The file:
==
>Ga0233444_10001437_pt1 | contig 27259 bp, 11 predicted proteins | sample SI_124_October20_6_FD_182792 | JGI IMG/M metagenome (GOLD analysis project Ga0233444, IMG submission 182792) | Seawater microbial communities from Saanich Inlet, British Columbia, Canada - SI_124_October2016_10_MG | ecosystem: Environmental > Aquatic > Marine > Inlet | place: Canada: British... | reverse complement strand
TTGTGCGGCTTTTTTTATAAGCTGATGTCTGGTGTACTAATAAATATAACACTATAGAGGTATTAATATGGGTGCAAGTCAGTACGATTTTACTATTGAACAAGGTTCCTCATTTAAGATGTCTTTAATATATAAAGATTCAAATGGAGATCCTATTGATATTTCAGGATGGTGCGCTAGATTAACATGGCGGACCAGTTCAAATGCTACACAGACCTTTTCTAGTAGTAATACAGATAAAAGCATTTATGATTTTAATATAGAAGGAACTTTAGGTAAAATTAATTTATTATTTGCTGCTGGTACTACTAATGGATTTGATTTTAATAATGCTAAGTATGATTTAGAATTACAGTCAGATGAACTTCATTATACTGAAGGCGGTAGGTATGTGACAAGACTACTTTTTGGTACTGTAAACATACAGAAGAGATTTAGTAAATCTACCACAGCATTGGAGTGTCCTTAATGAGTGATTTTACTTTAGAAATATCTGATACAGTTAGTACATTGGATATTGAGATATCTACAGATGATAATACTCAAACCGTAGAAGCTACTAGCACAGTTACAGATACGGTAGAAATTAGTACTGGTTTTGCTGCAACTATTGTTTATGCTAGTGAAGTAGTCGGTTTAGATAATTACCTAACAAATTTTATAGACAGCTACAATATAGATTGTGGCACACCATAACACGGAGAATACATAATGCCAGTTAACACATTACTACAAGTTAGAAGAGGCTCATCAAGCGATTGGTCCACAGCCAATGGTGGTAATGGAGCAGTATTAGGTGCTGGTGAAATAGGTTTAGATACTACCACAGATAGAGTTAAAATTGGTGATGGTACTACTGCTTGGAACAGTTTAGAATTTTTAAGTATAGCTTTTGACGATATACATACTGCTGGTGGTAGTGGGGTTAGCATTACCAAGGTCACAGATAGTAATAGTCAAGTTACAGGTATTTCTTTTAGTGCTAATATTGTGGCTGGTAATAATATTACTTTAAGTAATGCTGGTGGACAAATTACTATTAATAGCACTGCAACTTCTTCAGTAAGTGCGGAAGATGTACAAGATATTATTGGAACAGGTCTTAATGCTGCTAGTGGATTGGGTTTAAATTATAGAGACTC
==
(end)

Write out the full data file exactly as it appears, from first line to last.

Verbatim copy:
>Ga0233444_10001437_pt1 | contig 27259 bp, 11 predicted proteins | sample SI_124_October20_6_FD_182792 | JGI IMG/M metagenome (GOLD analysis project Ga0233444, IMG submission 182792) | Seawater microbial communities from Saanich Inlet, British Columbia, Canada - SI_124_October2016_10_MG | ecosystem: Environmental > Aquatic > Marine > Inlet | place: Canada: British... | reverse complement strand
TTGTGCGGCTTTTTTTATAAGCTGATGTCTGGTGTACTAATAAATATAACACTATAGAGGTATTAATATGGGTGCAAGTCAGTACGATTTTACTATTGAACAAGGTTCCTCATTTAAGATGTCTTTAATATATAAAGATTCAAATGGAGATCCTATTGATATTTCAGGATGGTGCGCTAGATTAACATGGCGGACCAGTTCAAATGCTACACAGACCTTTTCTAGTAGTAATACAGATAAAAGCATTTATGATTTTAATATAGAAGGAACTTTAGGTAAAATTAATTTATTATTTGCTGCTGGTACTACTAATGGATTTGATTTTAATAATGCTAAGTATGATTTAGAATTACAGTCAGATGAACTTCATTATACTGAAGGCGGTAGGTATGTGACAAGACTACTTTTTGGTACTGTAAACATACAGAAGAGATTTAGTAAATCTACCACAGCATTGGAGTGTCCTTAATGAGTGATTTTACTTTAGAAATATCTGATACAGTTAGTACATTGGATATTGAGATATCTACAGATGATAATACTCAAACCGTAGAAGCTACTAGCACAGTTACAGATACGGTAGAAATTAGTACTGGTTTTGCTGCAACTATTGTTTATGCTAGTGAAGTAGTCGGTTTAGATAATTACCTAACAAATTTTATAGACAGCTACAATATAGATTGTGGCACACCATAACACGGAGAATACATAATGCCAGTTAACACATTACTACAAGTTAGAAGAGGCTCATCAAGCGATTGGTCCACAGCCAATGGTGGTAATGGAGCAGTATTAGGTGCTGGTGAAATAGGTTTAGATACTACCACAGATAGAGTTAAAATTGGTGATGGTACTACTGCTTGGAACAGTTTAGAATTTTTAAGTATAGCTTTTGACGATATACATACTGCTGGTGGTAGTGGGGTTAGCATTACCAAGGTCACAGATAGTAATAGTCAAGTTACAGGTATTTCTTTTAGTGCTAATATTGTGGCTGGTAATAATATTACTTTAAGTAATGCTGGTGGACAAATTACTATTAATAGCACTGCAACTTCTTCAGTAAGTGCGGAAGATGTACAAGATATTATTGGAACAGGTCTTAATGCTGCTAGTGGATTGGGTTTAAATTATAGAGACTC